Source of Innovation in France
France’s public research institutes (CNRS, INSERM, INRA, CEA, IFP, INRIA…) have a reputation for excellence that is acknowledged all over the world. In 2006, France won the bid to develop ITER, the experimental nuclear fusion reactor. The project will be located in the Rhône Valley.
France also has a network of universities, and engineering and business schools (or “grandes écoles”) linked to the world of business and research. It also has schools with programs that are shorter and more profession oriented. The ratio per 100 people that have a scientific or technical degree in France is one of the highest in Europe.
This successful system ranks France 2nd in Europe for the number of patents registered.
17,000 patents registered in 2006.
For efficiency and simplicity, innovation in France is shared between public research laboratories and businesses from around the world. In France, 71 clusters have been created by private businesses and regional development agencies since 2005. The clusters include high-tech sectors, such as nanotechnology and biotechnology, but also more traditional industries. Since clusters are fully integrated into the local economic landscape, they offer a privileged partnership environment that lets businesses, research laboratories, universities and educational institutes work together as a network. International clusters offer a business development environment that is extremely favorable to foreign investors by providing direct access to specialized networks.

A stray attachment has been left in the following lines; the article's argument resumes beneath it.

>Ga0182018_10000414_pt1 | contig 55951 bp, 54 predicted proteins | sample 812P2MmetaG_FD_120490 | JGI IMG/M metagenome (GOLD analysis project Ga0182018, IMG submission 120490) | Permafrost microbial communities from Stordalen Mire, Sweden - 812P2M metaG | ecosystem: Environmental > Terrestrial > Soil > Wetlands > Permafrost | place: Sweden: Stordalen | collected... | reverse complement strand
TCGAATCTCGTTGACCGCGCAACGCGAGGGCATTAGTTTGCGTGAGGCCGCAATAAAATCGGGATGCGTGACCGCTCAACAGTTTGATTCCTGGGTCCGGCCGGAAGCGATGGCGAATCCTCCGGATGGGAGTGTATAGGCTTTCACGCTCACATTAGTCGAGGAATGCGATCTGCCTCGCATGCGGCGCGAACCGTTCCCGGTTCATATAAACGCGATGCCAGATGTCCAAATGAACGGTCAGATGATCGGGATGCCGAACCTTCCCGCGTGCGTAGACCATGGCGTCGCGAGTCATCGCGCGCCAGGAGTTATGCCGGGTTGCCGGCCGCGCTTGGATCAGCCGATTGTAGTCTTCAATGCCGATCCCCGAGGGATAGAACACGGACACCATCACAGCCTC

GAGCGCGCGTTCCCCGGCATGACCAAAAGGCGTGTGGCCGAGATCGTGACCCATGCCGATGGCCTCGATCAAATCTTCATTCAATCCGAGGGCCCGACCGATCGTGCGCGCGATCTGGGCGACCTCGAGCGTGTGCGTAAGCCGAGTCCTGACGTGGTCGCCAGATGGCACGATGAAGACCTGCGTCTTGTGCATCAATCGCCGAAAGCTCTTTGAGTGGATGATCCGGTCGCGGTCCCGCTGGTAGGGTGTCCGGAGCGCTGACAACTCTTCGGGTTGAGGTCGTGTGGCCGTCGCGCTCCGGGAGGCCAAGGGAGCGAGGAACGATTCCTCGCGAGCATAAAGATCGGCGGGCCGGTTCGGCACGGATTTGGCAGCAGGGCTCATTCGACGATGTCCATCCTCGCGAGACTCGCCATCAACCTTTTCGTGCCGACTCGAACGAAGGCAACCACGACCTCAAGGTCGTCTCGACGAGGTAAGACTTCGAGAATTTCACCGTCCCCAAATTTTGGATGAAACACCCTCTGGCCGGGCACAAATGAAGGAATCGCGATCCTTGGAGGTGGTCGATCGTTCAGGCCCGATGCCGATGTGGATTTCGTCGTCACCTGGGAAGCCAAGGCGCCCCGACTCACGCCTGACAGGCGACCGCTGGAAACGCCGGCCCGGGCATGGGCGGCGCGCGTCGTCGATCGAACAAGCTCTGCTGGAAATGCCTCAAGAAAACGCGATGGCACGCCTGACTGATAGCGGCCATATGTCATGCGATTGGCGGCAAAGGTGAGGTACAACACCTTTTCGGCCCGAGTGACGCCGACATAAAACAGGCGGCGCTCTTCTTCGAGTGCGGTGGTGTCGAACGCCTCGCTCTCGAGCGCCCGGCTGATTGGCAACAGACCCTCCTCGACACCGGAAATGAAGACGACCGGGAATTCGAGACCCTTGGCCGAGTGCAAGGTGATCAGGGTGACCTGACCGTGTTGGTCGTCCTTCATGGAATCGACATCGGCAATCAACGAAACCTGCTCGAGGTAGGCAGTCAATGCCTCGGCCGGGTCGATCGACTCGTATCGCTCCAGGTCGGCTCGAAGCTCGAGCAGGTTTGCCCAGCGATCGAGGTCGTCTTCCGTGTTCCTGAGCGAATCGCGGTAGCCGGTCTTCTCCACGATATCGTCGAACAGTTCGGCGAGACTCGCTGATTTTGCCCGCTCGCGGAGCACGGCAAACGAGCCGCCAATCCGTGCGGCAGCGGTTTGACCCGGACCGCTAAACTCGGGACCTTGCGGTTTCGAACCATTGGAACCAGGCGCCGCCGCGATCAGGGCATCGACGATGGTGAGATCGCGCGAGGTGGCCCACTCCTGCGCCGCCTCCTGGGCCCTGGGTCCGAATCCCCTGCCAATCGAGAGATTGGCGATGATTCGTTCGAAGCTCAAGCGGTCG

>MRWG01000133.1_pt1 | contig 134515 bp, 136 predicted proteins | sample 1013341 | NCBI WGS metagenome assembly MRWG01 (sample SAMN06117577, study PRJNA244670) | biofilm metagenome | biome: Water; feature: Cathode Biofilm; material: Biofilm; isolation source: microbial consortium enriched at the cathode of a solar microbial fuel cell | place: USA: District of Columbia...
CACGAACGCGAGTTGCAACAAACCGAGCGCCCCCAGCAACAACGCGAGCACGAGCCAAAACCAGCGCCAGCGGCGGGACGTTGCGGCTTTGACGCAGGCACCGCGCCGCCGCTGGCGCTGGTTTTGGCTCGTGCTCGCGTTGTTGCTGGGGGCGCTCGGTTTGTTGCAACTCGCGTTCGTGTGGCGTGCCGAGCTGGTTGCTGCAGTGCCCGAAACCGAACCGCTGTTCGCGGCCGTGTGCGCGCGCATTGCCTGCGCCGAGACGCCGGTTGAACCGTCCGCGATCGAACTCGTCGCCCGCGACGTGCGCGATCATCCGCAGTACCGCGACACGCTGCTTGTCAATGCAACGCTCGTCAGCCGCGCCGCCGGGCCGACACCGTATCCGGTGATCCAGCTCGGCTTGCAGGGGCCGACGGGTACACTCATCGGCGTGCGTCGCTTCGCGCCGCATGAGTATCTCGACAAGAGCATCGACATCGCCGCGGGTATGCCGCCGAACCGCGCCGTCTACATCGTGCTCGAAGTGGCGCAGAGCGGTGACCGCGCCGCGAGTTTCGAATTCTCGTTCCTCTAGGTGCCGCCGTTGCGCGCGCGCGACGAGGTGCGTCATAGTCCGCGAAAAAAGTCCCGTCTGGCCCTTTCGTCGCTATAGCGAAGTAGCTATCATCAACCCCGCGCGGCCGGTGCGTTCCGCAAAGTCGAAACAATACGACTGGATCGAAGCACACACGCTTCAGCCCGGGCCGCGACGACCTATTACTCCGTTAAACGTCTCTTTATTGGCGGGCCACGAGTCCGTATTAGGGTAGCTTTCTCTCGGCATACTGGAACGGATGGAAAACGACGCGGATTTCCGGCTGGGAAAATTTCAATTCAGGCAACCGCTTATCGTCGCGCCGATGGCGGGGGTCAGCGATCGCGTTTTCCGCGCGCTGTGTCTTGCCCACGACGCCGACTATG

71 designated clusters, 17 of which are international.
Innovation within private companies is supported at every stage of their development. Public funding is available for businesses and research laboratories involved in public/private sector partnerships, especially within designated clusters. Innovative small and mid-sized businesses are also entitled to financial support.
The French government has increased its support for R&D by creating two new public agencies that provide financial and logistical support for the development of innovative projects:
The National Innovation Agency, with 1.7 billion euros of funding
The National Research Agency, with 700 million euros of funding, which has already financed 150 different projects.
Innovation is also supported by a special tax framework, thanks to an ambitious research tax credit system (rates now calculated according to actual levels of expenditure and not increases therein).
Favorable tax rates that apply to company headquarters have just been extended to R&D coordination centers, and the tax on patent revenues has been reduced from 19% to 15%. Tax credits have also been adopted in favor of young start-up companies.